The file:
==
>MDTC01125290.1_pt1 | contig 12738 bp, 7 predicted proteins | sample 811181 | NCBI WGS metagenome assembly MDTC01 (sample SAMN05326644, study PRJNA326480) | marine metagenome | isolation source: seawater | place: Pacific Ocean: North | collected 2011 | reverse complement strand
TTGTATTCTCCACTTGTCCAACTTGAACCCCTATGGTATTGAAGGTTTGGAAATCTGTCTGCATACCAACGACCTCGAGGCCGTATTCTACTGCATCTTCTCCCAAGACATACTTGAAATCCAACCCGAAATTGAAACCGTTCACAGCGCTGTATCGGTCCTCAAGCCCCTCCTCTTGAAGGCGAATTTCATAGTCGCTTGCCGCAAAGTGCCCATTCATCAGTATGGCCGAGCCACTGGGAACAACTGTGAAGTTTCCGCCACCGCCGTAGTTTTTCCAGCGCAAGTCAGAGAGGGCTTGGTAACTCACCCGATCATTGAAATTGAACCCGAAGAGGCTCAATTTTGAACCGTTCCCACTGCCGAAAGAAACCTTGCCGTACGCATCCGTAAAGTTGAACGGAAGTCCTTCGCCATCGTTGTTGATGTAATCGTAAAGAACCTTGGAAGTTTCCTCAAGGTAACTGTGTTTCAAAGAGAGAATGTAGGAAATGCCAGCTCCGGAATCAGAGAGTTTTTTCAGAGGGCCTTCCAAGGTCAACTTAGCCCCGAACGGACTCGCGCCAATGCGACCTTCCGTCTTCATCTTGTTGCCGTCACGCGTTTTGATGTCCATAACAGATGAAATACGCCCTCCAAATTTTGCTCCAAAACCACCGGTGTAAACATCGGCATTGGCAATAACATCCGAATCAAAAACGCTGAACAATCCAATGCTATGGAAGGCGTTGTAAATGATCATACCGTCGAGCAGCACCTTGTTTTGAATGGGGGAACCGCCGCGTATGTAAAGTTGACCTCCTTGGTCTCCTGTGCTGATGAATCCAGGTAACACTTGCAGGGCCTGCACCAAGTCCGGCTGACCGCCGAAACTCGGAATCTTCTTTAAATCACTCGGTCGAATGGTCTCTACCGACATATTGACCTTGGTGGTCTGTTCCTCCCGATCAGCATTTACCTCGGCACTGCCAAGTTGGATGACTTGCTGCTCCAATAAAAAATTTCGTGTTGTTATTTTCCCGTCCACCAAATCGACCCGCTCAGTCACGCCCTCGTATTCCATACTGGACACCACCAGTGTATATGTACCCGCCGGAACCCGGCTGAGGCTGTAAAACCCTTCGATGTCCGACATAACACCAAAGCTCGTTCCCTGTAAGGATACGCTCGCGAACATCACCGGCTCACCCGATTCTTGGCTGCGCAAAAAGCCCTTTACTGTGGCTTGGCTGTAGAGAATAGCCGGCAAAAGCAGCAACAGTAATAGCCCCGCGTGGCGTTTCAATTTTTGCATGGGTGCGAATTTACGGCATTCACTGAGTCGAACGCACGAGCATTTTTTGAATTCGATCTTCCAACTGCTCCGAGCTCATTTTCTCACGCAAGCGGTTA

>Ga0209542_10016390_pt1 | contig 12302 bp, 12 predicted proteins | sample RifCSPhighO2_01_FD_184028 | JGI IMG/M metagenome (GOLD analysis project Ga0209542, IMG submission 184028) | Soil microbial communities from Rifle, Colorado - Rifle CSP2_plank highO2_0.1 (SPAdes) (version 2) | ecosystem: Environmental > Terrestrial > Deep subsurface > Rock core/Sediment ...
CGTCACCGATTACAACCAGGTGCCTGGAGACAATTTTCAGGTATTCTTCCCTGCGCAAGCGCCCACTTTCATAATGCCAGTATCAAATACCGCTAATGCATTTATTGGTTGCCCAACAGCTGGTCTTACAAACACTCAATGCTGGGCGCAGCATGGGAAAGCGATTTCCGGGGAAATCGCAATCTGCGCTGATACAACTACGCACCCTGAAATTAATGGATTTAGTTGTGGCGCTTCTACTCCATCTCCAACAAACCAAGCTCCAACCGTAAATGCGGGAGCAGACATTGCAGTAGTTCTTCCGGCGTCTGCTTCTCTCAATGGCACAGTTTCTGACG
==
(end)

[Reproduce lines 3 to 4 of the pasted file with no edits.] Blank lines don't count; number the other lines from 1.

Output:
>Ga0209542_10016390_pt1 | contig 12302 bp, 12 predicted proteins | sample RifCSPhighO2_01_FD_184028 | JGI IMG/M metagenome (GOLD analysis project Ga0209542, IMG submission 184028) | Soil microbial communities from Rifle, Colorado - Rifle CSP2_plank highO2_0.1 (SPAdes) (version 2) | ecosystem: Environmental > Terrestrial > Deep subsurface > Rock core/Sediment ...
CGTCACCGATTACAACCAGGTGCCTGGAGACAATTTTCAGGTATTCTTCCCTGCGCAAGCGCCCACTTTCATAATGCCAGTATCAAATACCGCTAATGCATTTATTGGTTGCCCAACAGCTGGTCTTACAAACACTCAATGCTGGGCGCAGCATGGGAAAGCGATTTCCGGGGAAATCGCAATCTGCGCTGATACAACTACGCACCCTGAAATTAATGGATTTAGTTGTGGCGCTTCTACTCCATCTCCAACAAACCAAGCTCCAACCGTAAATGCGGGAGCAGACATTGCAGTAGTTCTTCCGGCGTCTGCTTCTCTCAATGGCACAGTTTCTGACG